I’m reminded of a recent post where I spoke of my nighttime dreams.  When are we not dreaming?  What is it that gets added to this present moment that charges it with so much extra weight?  It is some dreamlike quality or the sheer quantity.

Am I uniquely so self centered in this quest for understanding and release from the turmoil unfolding just outside my gaze?  And talk about impotent, what is a fella to do?  Chop wood, carry water, scan the horizon, breathe and relax, repeat.

I am somewhat embarrassed to say that I have lost much of my faith in Mankind.  And it is in such contrast to my day-to-day experience of human beings I encounter.

It is like a schizophrenic split.  I feel like the human race is a race toward extinction.  The violence we direct toward each other that is carried to me through all the media sources, through the porridge of my daily reading, tests my serenity.  Do I not read?  Do I not listen?  How will I know when the Tsunami is near?  Or hear a child’s laughter?

‘MEMORY’ — Sept. 28, 2013

Memories, how mysteriously they lay filed away, to resurface in their time.

JimmyWalking_JulianneGCranejpgI was out for a walk here in central Texas, down a quiet country road with woods on each side.  It was clouding up and a good breeze kicked up with the promise of a storm.

Suddenly there it was, the memory.

I was probably six or seven years old, out with my girl friend Cheryl who conveniently was my neighbor. We had a fair amount of freedom in those days and we were out exploring.

We were on our bicycles when a storm thundered in and we took refuge at her grandfather’s home back deep in the trees down a dirt road.

Thunder and lightning and wind and rain drove us into the refuge of a warm lit kitchen where her grandparents’ live-in housekeeper greeted us warmly.  I think there was the promise of treats in the offing.

As the lights flickered, the housekeeper, Ann (her name etched in my memory), disappeared and returned with a carved coconut head that seemed popular in those days.  Now I’m at most seven years old.  She held it out at my face level as I gazed innocently. Then she cackled in a raspy voice that she was a witch.  A lightning bolt could not have had more effect on me.  Within an instant I dashed out into the storm, jumped my little bicycle, and screaming sped off toward home.

It is fascinating how, lying in that mysterious place, bits and pieces of memory are the record of our lives.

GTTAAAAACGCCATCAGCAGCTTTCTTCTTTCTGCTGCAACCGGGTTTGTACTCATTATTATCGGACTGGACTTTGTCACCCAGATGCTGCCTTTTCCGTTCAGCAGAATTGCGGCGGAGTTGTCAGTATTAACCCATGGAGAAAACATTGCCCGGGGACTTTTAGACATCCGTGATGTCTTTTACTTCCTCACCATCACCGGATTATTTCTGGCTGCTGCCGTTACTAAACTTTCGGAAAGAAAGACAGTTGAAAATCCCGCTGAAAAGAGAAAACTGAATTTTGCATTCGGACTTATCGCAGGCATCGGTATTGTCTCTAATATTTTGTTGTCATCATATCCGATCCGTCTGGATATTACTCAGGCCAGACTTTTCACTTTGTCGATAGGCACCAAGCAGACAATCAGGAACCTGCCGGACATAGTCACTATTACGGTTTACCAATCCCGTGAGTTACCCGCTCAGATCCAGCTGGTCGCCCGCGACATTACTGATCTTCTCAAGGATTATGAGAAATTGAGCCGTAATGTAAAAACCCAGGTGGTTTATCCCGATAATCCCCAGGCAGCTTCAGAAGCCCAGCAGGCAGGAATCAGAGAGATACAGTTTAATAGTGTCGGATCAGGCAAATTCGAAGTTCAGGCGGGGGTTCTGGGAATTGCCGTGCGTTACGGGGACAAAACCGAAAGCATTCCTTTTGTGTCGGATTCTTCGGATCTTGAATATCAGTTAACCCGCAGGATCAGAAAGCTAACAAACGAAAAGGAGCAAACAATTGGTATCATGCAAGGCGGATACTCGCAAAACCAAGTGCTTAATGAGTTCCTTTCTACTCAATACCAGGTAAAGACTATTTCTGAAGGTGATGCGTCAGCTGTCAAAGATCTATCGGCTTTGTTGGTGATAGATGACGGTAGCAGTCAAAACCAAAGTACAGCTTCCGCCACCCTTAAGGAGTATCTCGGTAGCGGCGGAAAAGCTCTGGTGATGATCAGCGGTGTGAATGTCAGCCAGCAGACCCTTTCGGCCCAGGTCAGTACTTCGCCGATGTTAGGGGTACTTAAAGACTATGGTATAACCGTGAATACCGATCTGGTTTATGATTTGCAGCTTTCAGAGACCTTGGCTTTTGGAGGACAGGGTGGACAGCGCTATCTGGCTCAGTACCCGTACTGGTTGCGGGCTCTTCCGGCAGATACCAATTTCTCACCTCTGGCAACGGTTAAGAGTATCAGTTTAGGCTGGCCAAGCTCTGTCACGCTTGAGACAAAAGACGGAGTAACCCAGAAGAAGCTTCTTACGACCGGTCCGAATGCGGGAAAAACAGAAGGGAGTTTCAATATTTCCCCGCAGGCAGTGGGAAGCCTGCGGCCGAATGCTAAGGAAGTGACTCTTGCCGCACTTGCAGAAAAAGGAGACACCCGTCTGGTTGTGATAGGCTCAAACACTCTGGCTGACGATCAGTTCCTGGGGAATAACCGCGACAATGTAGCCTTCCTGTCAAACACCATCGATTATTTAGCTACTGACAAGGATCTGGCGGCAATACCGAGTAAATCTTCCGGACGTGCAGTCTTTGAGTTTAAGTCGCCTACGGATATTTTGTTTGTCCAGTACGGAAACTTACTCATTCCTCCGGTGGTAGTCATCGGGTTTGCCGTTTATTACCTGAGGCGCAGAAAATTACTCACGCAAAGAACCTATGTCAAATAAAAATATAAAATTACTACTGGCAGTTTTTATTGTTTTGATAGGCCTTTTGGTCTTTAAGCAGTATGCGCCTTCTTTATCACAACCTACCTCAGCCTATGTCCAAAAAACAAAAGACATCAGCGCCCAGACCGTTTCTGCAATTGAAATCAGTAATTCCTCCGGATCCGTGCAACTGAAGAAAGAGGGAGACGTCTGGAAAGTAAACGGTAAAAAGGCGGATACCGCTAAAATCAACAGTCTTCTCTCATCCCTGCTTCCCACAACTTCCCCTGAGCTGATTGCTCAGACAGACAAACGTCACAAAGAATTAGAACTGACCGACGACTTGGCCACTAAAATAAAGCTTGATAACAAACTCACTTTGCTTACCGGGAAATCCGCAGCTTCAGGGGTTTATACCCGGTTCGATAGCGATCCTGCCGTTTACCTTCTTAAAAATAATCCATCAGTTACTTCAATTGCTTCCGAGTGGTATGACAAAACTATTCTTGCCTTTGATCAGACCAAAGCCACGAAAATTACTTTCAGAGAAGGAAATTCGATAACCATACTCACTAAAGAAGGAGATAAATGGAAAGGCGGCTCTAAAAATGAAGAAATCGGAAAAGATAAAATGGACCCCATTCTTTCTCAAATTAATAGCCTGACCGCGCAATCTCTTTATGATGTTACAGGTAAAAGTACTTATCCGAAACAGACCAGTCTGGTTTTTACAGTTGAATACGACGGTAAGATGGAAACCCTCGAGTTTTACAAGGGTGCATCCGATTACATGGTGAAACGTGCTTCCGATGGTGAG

‘THE PRESENT MOMENT’ – Sept. 25, 2013

Here is a quote that I thought enough of to pin up in our little rolling casa.

“There would seem to be nothing more obvious,more tangible and palpable then the present moment, and yet it eludes us completely. All the sadness of life lies in that fact.
…  Milan KunderaThe Art of the Novel

I think about that. And, I am witness to my own endless quest to be present. I have spent most of my life in a stupor or off in flights of imagination.

Years ago I came to some peace with the endless cycling from the picture perfect presence … to the present moment … to being plunged into memory … or distracted into some future yet to arrive.

As a younger man I had the desire, for some reason, to empty myself of all but the present moment. A number of meditative techniques and some years of sitting practice led me to relax my standards for perfection around my ability to arrive at some place called ‘enlightenment.’

What a huge relief. Now I bumble along, stopping occasionally to attempt to remember what task I am engaged in or what tool I went to get. Years ago a casual acquaintance reported to another friend that he thought I was a dreamer. How true. But, aren’t we all dreamers?

‘FAMILIAR STARK LANDSCAPES’ – Sept. 14, 2013

EasternUtah_landscape_JulianneGCraneYesterday we clipped along at our brisk 55 mile-per-hour pace across familiar landscape in eastern Utah.  It is amazing how much my brain captured and retained from our July passage across this same real estate.  Certain mountain-scapes, but mostly the occasional homesteads were familiar.

It is fascinating for me to think about the hearty souls that fashioned a tenuous shelter in this breathtakingly stark landscape.   When Julianne and I first came through this country nearly five years ago (my how time flies) I achingly looked for home as we passed similar canyons and shelters.

These days it is a more relaxed heart and a more curious gaze that I am looking out from.  Where will our picket fence and puppy be?

‘NIGHT SONGS OF TRAFFIC’ — Sept. 12, 2013